(13.) T.J. Putnam, Ann Int Med 9, 854-63, 1936; JAMA 108, 1477, 1937.

(14.) R.S. Dow and G. Berglund, Arch Neurol and Psychiatry 47, 1, 1992.

(15.) R.W. Estabrook, et al., Biochem Z. 338, 741-55, 1963.

(16.) S. Hiriosi and C.C. Lee, Arch Neurol and Psychiat 35,827-38, 1936.

(17.) J.J. Matthieu, et al., Ann Endoc. 1974.

(18.) K. Iwaharhi, et al., J Ster Biochem and Mol Biol 44(2), 163-4, 1993.

(19.) D.C. Gajdusek, Chapter 63, page 1519 in Virology (B.N. Fields, et al., editors), Raven Press, N.Y., 1985.

(20.) K. Lowenberg-Scharenberg and R.C. Bassett, J. Neuropath and Exper Neurol 9, 93, 1950.


Amyloid is the old term for the “starchy” appearing (including the way it stains) proteins seen in various diseases, and in the brain in Alzheimer’s disease.
Cytochrome P450 scc. The cytochromes are “pigments,” in the same sense that they contain the colored “heme” group that gives hemoglobin its color. P450 means “protein that absorbs light at a wavelength of 450.” The scc means “side-chain cleaving,” which refers to the removal of the 6 carbon atoms that distinguish cholesterol from pregnenolone. Other Cyt P450 enzymes are important for their detoxifying oxidizing action, and some of these are involved in brain metabolism.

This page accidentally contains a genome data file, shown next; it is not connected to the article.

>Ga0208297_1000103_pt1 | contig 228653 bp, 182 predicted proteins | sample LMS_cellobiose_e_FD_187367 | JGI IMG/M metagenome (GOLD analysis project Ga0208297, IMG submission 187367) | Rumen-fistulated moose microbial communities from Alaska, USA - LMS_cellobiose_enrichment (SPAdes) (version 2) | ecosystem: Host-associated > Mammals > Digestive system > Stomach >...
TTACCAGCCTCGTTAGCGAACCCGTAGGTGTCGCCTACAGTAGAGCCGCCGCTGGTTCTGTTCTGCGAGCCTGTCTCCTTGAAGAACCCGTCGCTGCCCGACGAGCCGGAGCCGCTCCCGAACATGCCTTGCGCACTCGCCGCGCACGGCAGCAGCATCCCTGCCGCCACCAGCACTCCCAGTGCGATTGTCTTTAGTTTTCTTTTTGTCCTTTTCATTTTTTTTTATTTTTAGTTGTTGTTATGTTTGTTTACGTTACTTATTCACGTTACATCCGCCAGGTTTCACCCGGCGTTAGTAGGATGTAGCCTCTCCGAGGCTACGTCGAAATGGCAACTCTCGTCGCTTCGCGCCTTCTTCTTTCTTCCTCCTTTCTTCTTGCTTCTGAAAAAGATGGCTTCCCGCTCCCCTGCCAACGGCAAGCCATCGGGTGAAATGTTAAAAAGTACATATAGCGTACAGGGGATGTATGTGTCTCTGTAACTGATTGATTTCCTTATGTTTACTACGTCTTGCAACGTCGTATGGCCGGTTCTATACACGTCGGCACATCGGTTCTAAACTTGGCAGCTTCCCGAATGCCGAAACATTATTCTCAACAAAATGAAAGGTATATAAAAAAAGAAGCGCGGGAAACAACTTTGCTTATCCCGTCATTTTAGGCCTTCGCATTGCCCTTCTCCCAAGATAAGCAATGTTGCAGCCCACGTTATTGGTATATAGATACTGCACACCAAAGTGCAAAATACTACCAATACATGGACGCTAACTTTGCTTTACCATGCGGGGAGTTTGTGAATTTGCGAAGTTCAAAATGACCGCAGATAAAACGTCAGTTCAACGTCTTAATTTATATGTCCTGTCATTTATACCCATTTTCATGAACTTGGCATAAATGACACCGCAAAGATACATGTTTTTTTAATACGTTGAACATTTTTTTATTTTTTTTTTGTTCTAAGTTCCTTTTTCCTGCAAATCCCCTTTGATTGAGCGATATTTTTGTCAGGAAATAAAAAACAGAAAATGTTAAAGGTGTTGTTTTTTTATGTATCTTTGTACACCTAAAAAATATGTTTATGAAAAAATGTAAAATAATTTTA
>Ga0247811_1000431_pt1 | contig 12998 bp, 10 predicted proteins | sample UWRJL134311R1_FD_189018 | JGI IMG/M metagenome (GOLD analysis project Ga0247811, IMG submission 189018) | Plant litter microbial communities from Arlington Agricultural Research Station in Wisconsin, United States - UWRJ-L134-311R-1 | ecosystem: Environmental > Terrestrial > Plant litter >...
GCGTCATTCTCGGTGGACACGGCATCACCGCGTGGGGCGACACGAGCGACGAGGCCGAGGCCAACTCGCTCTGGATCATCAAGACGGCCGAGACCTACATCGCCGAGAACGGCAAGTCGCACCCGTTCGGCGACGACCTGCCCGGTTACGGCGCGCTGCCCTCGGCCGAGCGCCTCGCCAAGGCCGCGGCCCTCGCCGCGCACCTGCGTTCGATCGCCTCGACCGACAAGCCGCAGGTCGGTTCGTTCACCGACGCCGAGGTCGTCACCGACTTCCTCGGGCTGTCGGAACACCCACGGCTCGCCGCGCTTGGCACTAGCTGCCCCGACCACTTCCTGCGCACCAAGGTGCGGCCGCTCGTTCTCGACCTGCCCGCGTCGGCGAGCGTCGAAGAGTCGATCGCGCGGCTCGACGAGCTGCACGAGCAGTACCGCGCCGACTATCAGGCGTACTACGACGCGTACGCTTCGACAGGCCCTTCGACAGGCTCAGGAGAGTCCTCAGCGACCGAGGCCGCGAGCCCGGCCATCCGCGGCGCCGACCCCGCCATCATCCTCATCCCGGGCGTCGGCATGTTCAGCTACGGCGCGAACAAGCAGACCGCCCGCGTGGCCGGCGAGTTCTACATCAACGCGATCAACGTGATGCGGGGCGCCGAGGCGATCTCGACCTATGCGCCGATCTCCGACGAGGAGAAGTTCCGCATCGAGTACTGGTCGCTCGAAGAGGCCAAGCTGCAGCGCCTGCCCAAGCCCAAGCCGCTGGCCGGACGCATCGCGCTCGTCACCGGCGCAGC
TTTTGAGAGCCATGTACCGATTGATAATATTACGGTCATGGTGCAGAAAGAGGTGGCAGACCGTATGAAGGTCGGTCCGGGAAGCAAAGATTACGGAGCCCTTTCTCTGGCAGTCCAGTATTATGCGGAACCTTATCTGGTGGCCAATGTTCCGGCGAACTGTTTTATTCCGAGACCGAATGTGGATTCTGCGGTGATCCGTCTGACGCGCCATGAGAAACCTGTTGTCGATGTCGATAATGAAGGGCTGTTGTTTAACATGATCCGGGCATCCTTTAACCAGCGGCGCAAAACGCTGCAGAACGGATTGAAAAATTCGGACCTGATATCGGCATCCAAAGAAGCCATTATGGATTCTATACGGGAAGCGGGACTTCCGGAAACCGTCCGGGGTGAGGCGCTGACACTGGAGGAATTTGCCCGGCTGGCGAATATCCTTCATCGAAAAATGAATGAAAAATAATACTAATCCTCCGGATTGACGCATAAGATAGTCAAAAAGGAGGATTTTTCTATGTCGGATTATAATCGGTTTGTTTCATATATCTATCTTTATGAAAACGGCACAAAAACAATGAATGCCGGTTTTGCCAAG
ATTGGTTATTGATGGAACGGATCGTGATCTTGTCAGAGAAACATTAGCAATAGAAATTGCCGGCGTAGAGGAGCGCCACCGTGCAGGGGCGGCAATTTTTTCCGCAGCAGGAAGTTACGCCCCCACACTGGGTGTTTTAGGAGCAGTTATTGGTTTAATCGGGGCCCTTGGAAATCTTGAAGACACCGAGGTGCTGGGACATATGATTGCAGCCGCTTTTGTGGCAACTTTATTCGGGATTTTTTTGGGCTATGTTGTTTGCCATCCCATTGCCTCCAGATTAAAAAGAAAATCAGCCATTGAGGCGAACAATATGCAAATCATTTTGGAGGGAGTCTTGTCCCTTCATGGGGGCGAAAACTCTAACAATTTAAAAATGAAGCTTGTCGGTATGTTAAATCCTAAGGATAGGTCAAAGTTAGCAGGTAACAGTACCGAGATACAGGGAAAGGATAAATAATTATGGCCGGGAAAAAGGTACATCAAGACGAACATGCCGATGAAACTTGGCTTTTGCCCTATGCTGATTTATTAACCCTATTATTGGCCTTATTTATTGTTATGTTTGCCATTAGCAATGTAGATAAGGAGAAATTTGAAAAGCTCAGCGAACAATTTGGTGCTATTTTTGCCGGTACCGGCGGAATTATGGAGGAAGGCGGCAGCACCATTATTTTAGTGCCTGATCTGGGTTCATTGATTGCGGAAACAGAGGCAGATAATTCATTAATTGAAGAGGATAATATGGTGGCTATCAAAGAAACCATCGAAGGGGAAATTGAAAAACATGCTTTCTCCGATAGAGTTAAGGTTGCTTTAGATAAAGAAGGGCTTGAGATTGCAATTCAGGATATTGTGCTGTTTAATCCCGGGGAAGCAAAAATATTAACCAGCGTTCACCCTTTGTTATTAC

Glial means “glue-like,” and glial cells are mostly spidery-shaped cells that used to be thought of as just connective, supportive cells in the brain.
Mitochondria (the “thread-like bodies”) are the structures in cells which produce most of our metabolic energy by respiration, in response to the thyroid hormones.
Mucoid refers to a mucoprotein, a protein which contains some carbohydrate. A glycoprotein, usually not intended as a precise term.
Myelination. Myelin is a multilayered enclosure of the axons (the long processes) of nerve cells, composed of proteins and complex lipids, including cholesterol. The layered material is a flat, thin extension of the cytoplasm of the oligodendroglial cells.
Oligodendrocytes are one of the kinds of glial (or neuroglial) cells, and structurally they are unusual in having sheet-like, rather than just thread-like processes; they have a sensitivity (“receptors”) to stress and valium, and produce pregnenolone when activated. Under the influence of thyroid hormone, they wrap themselves in thin layers around the conductive parts of nerve cells, leaving a multilayered “myelin” coating. Their absorption of thyroid hormone is promoted by butyrate, an anti-stress substance found in butter and coconut oil.
Steroidogenesis is the creation of steroids, usually referring to the conversion of cholesterol to hormones.

Townsend Letter for Doctors & Patients.